A few weeks ago, I was asked to review a pull requests and amongst some of the suggestions I made was that I would really recommend adding more logging. It was only later when a member of the team asked me in slack what exactly I meant by that when I realised, I should have perhaps been more explicit in my suggestion. I think the question that was raised was –
“How much logging should I add?”
The now cliched “Well, it depends” comes to mind but for me the two core questions that I ask myself while I’m developing something are –
- If something unexpected happened while the program was running, do I have enough logging in place for me to diagnose the issue efficiently and effectively?
- During the execution of the program, do I have enough logging in place such that by examining the logs it will satisfy me that the program is executing in the manner that I expect?
I think it’s also important to also differentiate between the two concepts of logs and metrics.
I like to think of logs as a series of events that are written as execution takes place. These events will also contain one of more pieces of information about the event. For example –
2020-10-10 07:43:17,581 26280 [INFO ] - [NuGet] Attempting to resolve dependency 'visualstudio-installer (= 2.0.0)'.
The example above shows a fair amount of information, a timestamp, the type of log (
Info in this case), the process logging the information (NuGet), a brief generic description of the event and some specific information upon which the event is occurring.
Metrics on the other hand are things you can count e.g. how many times has a specific event occurred? how long did it take? how many of these <messages / files / records etc> are you about to process?
Two of the major benefits about metrics is that you can both track them and visualise them. So, if you release a new version of your software and feedback is that it feels slower (and you have metrics around performance) you now have data to compare this and maybe even begin to isolate the issue.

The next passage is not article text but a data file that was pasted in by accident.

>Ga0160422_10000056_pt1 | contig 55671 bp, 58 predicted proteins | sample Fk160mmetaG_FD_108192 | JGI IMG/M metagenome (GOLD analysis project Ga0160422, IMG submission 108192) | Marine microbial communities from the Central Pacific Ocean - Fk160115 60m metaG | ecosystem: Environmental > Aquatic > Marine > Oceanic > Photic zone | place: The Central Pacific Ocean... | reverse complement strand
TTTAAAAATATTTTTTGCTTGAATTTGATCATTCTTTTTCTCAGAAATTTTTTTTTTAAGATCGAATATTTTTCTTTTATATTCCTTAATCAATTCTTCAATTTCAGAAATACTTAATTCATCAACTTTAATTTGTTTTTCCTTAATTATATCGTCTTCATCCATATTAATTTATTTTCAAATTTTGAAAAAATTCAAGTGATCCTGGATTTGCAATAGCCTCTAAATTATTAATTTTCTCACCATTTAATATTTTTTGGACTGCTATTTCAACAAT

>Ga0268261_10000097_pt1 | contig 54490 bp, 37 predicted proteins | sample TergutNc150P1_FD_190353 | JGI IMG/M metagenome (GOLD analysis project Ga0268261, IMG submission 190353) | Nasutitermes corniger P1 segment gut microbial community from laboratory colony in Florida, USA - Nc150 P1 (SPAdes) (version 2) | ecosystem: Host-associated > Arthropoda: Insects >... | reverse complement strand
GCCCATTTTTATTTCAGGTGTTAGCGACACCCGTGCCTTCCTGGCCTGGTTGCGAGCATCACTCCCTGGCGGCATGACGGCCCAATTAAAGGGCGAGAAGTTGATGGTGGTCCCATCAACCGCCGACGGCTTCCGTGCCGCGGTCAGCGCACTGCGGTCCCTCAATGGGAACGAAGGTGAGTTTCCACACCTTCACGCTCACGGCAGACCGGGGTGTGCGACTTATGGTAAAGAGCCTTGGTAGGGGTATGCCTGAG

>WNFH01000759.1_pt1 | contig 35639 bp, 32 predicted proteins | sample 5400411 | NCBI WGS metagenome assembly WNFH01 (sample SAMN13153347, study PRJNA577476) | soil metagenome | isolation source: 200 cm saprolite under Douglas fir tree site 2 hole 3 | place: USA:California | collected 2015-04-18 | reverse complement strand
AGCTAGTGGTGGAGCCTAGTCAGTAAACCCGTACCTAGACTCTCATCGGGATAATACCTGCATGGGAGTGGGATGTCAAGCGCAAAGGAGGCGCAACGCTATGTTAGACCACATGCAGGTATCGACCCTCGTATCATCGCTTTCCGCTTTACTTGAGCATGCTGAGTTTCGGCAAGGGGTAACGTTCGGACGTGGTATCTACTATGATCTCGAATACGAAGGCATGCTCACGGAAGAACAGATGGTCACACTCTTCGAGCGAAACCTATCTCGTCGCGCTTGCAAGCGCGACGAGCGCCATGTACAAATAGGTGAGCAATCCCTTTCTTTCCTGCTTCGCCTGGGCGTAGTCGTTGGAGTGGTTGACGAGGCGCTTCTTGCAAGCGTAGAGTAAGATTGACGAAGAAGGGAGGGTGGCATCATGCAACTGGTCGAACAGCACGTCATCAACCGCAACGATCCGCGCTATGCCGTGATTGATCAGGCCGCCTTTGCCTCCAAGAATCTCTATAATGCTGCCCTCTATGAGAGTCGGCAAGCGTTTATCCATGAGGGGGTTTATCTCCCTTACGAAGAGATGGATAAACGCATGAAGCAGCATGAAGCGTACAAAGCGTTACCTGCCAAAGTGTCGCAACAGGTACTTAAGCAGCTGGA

So, both logs and metrics are important, you can of course derive metrics from logs but it’s perhaps not as efficient as recording (and aggregating) the metric itself.
In terms of methodology, I wouldn’t say that I’ve progressed to full Log-Driven Development but tend to rather iterate over the feature I’m developing adding and adjusting logging as I go. What I’ve found is after deployment the log level usually needs to be adjusted. For example, running the system locally with a log level of ‘
Info‘ is usually fine, put a production load through it and it can become a bit too noisy. It’s all a bit of a balancing act between keeping log volumes under control and having the correct log levels configured so that if something does go wrong you have as much useful information as you possibly can.
One thing I read about a while back was a technique where logs are buffered in memory and on a critical failure these are flushed to the disk, giving you all the necessary log context while not suffering huge amounts of logs being written to disk. I haven’t had a requirement to do this but I believe it’s called a ring buffer. The option to switch the log level dynamically is also an option here but it would really be ‘after the fact’ and the same issue would need to occur to capture the log events (perhaps there are additional ‘
Debug‘ level events that can be written). I’ve described one technique to do this in one of my earlier posts.
Also, I think for me, the care taken to implement high-quality logging is an indication of a high-quality application. It shows that time and thought have gone into the implementation and given consideration to the maintainers and engineers that support the application in production. I think it also leads onto another more general question that I tend to ask myself before handing this over to someone else or perhaps another team –
If I was given this application to run on a day to day basis in Production, how confident am I that I could resolve an issue in the early hours of the morning when no one else is about?
Logging is of course only one part of what makes up a robust and supportable application but for me, it’s probably right up there as one of the most important.
So how much logging do I add? As much as I can.